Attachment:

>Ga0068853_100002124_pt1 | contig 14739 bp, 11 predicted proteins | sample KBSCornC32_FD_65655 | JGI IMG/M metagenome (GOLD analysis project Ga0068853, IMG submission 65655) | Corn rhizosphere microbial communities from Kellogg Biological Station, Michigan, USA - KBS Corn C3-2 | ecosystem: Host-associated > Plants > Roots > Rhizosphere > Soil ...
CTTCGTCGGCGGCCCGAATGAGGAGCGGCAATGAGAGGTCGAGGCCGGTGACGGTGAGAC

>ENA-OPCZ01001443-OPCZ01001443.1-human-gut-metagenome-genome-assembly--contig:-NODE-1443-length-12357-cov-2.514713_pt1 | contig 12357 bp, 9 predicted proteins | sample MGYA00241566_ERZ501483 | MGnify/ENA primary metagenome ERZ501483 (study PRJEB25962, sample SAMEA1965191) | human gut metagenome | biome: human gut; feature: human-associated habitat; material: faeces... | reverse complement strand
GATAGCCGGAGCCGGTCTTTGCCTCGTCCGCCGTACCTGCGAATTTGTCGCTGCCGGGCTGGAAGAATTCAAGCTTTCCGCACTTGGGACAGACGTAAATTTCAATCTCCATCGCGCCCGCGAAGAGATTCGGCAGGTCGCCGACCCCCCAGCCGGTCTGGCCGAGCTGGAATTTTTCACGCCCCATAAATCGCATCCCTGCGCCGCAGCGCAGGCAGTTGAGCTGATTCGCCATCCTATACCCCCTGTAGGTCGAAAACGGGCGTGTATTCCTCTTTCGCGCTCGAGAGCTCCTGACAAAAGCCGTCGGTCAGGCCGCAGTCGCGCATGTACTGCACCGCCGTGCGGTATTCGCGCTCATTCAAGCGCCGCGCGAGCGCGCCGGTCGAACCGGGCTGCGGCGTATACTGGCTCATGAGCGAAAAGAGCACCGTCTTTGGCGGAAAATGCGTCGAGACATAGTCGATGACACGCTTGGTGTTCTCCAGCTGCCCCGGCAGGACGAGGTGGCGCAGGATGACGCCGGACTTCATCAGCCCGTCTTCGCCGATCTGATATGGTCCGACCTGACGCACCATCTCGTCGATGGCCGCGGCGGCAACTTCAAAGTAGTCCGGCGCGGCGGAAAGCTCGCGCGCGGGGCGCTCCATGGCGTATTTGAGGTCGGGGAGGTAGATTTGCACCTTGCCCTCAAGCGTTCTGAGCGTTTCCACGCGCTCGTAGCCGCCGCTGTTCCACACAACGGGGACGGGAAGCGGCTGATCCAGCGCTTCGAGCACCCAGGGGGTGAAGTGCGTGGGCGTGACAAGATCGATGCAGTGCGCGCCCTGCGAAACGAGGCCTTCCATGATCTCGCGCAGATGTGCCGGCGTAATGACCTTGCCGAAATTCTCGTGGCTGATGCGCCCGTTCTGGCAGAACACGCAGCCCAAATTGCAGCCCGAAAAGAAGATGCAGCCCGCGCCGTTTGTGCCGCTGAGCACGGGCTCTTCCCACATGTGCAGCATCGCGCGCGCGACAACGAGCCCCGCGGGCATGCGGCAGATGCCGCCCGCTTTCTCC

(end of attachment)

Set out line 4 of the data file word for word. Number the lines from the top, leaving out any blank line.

GATAGCCGGAGCCGGTCTTTGCCTCGTCCGCCGTACCTGCGAATTTGTCGCTGCCGGGCTGGAAGAATTCAAGCTTTCCGCACTTGGGACAGACGTAAATTTCAATCTCCATCGCGCCCGCGAAGAGATTCGGCAGGTCGCCGACCCCCCAGCCGGTCTGGCCGAGCTGGAATTTTTCACGCCCCATAAATCGCATCCCTGCGCCGCAGCGCAGGCAGTTGAGCTGATTCGCCATCCTATACCCCCTGTAGGTCGAAAACGGGCGTGTATTCCTCTTTCGCGCTCGAGAGCTCCTGACAAAAGCCGTCGGTCAGGCCGCAGTCGCGCATGTACTGCACCGCCGTGCGGTATTCGCGCTCATTCAAGCGCCGCGCGAGCGCGCCGGTCGAACCGGGCTGCGGCGTATACTGGCTCATGAGCGAAAAGAGCACCGTCTTTGGCGGAAAATGCGTCGAGACATAGTCGATGACACGCTTGGTGTTCTCCAGCTGCCCCGGCAGGACGAGGTGGCGCAGGATGACGCCGGACTTCATCAGCCCGTCTTCGCCGATCTGATATGGTCCGACCTGACGCACCATCTCGTCGATGGCCGCGGCGGCAACTTCAAAGTAGTCCGGCGCGGCGGAAAGCTCGCGCGCGGGGCGCTCCATGGCGTATTTGAGGTCGGGGAGGTAGATTTGCACCTTGCCCTCAAGCGTTCTGAGCGTTTCCACGCGCTCGTAGCCGCCGCTGTTCCACACAACGGGGACGGGAAGCGGCTGATCCAGCGCTTCGAGCACCCAGGGGGTGAAGTGCGTGGGCGTGACAAGATCGATGCAGTGCGCGCCCTGCGAAACGAGGCCTTCCATGATCTCGCGCAGATGTGCCGGCGTAATGACCTTGCCGAAATTCTCGTGGCTGATGCGCCCGTTCTGGCAGAACACGCAGCCCAAATTGCAGCCCGAAAAGAAGATGCAGCCCGCGCCGTTTGTGCCGCTGAGCACGGGCTCTTCCCACATGTGCAGCATCGCGCGCGCGACAACGAGCCCCGCGGGCATGCGGCAGATGCCGCCCGCTTTCTCC